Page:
My solo bar sitting started because I was lonely. I was in my early 20s and I lived in Bangkok with my boyfriend who volunteered with children in a slum until late in the evening. Our apartment was close to Patpong, one of the city’s most famous sex districts and each evening I went for long walks, wandering aimlessly as the people on the streets turned from blue-shirted Thai office workers to older white men in sweat-soaked T-shirts.
Cautiously, I began to stop for a drink on my way home at one of the open-air bars in the small alleys near the main drag. These places were the smaller, less overtly sexual bars, where instead of choosing from a platform of women wearing numbers, men could go and have a beer and pretend they were picking up women in a “fancy meeting you here” sort of way, even if they were just finding themselves a prostitute.
Soon I was nearly a regular. At dusk I would cozy up in front of an oscillating fan next to men with veiny red noses and sloping shoulders and order a beer from a bartender with a nickname like “Rat” or “Ice” or “Porn.”
To pass the time I played Connect Four with the women as they waited for a man to come and buy them a drink. I listened to the transactions taking place around me and learned how some men will talk to women when they have no chance of getting a restraining order. Most of these guys were simply on a mission to get laid, but others really were just lonely and like me found themselves drawn to the strange world of sleaze and sex and tattooed women in miniskirts that thrived below those awnings.
These guys would tell me their life stories over beers. They would explain to me why they were sitting there and who they loved and who had hurt them and occasionally how much they missed their mothers as behind us, on the main drag, the neon sign for “Super Pussy” flickered to life. Perhaps I should have been revolted by this kind of atmosphere, but mostly I was fascinated and hooked to my new bar behavior. After Thailand, I moved to Cairo where I drank beer in the company of gigantic Samoan NATO soldiers and oil workers in a covert rugby club. Drinking alone in bars quickly became one of my favorite pastimes. I loved meeting new people for a short period of time and learning about their lives.
People at bars, I came to understand, would confess the most intimate details of their lives when they were alone and you were a stranger. Even if we had nothing in common other than a love of cold beer. Through them I was exposed to new and unfamiliar aspects of the world. I learned what it was like to live through a hurricane while at sea, to be a famous concert pianist, to have parents who are fundamentalist Muslims and to work on a Nigerian oil rig. I was told what it feels like to have sex with men you don’t find attractive, to have your wife walk out on you, to hold your baby for the first time. I learned to distinguish the people who were earnest from those who were full of shit and I learned to pay attention to when this was even important. It wasn’t just that I liked the stories. I also liked myself on these occasions. I can be shy in groups, awkward around those I am meant to impress. A stranger is not someone who needs to be cajoled or complimented. The conversation you have with someone you are unlikely to ever see again doesn’t need to be treated with caution. Because of this, I feel like a better version of myself when I’m alone and engaged with someone for the first time. I’m suddenly funnier, more charming and less self-conscious. I easily say whatever I want and my own stories pour out as well. It wasn’t until I moved back to the US in my late 20s that I realized some people regard going out alone, especially as a woman, as kind of weird.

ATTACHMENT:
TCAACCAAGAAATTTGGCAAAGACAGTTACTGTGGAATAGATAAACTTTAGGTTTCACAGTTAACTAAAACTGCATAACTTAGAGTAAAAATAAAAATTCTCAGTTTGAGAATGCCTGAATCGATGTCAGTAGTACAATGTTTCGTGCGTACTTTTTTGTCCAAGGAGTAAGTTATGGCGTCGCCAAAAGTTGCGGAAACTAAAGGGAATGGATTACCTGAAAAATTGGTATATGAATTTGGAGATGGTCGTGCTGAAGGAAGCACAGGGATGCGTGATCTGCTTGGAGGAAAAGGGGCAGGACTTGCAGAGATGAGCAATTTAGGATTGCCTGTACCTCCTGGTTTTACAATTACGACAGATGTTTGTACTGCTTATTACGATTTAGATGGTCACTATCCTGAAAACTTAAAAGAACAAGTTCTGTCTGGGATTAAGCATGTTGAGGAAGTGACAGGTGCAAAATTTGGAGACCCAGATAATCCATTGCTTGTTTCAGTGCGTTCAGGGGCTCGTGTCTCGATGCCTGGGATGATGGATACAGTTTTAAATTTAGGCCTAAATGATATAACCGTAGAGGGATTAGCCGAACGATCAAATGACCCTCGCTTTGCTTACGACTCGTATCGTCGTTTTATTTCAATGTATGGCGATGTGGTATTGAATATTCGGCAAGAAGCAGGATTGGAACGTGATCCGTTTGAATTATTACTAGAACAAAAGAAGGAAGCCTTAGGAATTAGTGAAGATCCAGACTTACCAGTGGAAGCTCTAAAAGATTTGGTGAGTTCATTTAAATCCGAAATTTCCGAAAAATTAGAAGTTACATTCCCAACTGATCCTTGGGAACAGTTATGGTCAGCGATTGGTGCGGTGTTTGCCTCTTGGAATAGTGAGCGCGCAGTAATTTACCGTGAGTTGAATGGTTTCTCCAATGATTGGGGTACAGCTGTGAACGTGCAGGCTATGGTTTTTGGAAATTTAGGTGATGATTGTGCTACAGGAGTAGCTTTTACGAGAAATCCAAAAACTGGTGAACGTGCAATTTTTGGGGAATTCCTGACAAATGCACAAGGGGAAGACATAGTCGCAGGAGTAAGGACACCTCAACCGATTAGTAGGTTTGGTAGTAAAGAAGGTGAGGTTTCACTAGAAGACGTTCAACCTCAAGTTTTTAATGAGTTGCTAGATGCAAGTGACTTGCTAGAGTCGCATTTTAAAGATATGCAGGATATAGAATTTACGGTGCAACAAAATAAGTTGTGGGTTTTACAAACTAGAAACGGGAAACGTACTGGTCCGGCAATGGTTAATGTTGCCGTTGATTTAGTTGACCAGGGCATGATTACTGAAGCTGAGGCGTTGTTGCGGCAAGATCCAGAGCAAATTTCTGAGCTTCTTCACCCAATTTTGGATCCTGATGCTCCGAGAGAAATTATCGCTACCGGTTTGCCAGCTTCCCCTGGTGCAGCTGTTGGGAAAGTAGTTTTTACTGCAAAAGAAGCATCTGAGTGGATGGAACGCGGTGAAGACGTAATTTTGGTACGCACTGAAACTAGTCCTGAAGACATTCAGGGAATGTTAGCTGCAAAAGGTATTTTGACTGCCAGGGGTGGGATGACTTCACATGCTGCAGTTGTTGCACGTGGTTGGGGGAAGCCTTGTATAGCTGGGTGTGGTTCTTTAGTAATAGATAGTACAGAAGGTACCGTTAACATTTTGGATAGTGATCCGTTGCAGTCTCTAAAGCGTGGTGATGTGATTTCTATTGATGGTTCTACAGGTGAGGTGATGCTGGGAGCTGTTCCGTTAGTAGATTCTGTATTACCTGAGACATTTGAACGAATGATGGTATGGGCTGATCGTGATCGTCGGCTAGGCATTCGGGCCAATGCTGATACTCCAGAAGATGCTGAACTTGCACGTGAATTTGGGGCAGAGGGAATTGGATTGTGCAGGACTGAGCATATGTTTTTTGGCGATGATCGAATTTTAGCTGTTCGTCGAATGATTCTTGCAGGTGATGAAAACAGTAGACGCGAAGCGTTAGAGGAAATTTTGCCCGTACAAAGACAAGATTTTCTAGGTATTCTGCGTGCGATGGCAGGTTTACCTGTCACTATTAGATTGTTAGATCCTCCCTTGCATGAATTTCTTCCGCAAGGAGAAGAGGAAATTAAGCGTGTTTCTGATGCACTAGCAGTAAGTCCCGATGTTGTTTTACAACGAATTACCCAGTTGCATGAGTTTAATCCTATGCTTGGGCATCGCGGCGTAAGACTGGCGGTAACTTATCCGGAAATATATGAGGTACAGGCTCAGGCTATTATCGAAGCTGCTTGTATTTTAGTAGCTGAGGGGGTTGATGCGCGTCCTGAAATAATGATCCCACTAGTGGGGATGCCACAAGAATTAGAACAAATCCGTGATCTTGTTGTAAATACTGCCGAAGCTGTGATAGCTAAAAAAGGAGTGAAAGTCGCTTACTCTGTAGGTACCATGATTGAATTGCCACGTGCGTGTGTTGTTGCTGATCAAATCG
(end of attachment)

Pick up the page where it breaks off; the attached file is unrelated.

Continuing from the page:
Before that, I had been surrounded by expats and travelers -- people who were by nature lonely and full of interesting stories. It never crossed my mind that what I was doing would be construed as pathetic.
I’ve realized that to some, a woman choosing to go out alone is kind of intimidating or maybe even confusing. Perhaps because I’m usually the loner, I’m still not quite sure why. I think people who see it that way are missing out.
When I am sitting at some foreign bar and a stranger leans over and says something to me, I get a shiver of excitement. I might not end up having anything in common with this person, I might not even like them, but I will hear something brand new and because of this I will feel more connected to the world and somehow more free.